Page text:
Full or preliminary scores have been released for Connecticut, Idaho, Missouri, Oregon, Vermont, Washington and West Virginia. They all participated in the Smarter Balanced Assessment Consortium, one of two groups of states awarded $330 million by the U.S. Department of Education in 2010 to develop exams to test students on the Common Core state standards in math and English language arts.
Scores in four other states that developed their own exams tied to the standards have been released. The second testing group, the Partnership for Assessment of Readiness for College and Careers, is still setting benchmarks for each performance level and has not released any results.
Even when all the results are available, it will not be possible to compare student performance across a majority of states, one of Common Core’s fundamental goals.
What began as an effort to increase transparency and allow parents and school leaders to assess performance nationwide has largely unraveled, chiefly because states are dropping out of the two testing groups and creating their own exams.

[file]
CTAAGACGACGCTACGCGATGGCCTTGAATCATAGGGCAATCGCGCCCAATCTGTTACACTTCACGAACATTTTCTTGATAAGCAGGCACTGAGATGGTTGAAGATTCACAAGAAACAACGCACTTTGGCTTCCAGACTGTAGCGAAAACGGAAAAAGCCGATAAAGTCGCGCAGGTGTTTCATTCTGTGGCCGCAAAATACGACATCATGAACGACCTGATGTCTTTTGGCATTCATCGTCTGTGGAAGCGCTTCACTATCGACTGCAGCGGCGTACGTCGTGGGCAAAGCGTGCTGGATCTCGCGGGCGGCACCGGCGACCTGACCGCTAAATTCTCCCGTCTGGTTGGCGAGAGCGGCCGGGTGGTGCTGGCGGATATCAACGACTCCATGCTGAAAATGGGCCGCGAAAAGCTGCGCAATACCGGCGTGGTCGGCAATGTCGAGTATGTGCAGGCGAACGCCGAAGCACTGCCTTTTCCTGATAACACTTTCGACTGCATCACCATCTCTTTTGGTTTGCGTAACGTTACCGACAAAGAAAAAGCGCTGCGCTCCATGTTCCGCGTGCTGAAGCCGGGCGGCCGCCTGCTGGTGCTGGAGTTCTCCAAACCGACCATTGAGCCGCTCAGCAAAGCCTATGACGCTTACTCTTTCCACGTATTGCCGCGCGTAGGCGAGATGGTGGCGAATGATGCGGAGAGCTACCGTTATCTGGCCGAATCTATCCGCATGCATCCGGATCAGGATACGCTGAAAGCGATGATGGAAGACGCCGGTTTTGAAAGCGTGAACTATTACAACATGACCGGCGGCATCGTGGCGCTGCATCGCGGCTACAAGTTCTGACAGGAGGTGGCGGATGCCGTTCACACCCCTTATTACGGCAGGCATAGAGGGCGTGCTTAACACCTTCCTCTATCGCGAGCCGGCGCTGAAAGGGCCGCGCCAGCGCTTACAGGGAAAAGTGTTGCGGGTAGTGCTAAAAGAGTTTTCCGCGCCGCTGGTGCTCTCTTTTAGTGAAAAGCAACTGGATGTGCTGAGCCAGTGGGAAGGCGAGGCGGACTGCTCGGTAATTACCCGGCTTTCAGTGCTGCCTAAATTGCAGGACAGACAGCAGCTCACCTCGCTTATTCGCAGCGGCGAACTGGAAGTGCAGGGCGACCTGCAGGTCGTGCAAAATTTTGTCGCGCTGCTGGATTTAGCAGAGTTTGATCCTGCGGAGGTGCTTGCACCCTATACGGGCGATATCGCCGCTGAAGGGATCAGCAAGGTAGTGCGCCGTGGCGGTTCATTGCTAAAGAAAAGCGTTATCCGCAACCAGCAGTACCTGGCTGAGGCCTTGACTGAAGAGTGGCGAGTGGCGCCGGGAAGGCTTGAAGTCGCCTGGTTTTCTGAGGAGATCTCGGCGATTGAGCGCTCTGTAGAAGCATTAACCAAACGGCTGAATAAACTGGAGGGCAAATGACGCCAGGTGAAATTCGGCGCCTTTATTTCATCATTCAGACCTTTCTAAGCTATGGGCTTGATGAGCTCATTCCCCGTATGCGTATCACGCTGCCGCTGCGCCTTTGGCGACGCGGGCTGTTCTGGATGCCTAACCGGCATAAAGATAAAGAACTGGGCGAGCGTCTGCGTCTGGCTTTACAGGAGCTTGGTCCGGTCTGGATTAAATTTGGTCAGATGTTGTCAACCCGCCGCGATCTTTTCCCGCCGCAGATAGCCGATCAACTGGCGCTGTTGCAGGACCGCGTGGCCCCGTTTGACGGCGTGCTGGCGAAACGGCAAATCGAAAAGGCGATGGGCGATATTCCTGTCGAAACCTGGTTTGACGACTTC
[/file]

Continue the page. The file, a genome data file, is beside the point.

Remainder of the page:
U.S. Education Secretary Arne Duncan told state leaders in 2010 that the new tests would “help put an end to the insidious practice of establishing 50 different goal posts for educational success.”
“In the years ahead, a child in Mississippi will be measured against the same standard of success as a child in Massachusetts,” Duncan said.
Massachusetts and Mississippi students did take the PARCC exam this year. But Mississippi’s Board of Education has voted to withdraw from the consortium for all future exams.
This chart shows which tests states use to evaluate students on Common Core standards.
“The whole idea of Common Core was to bring students and schools under a common definition of what success is,” said Tom Loveless, a senior fellow at the Brookings Institution. “And Common Core is not going to have that. One of its fundamental arguments has been knocked out from under it.”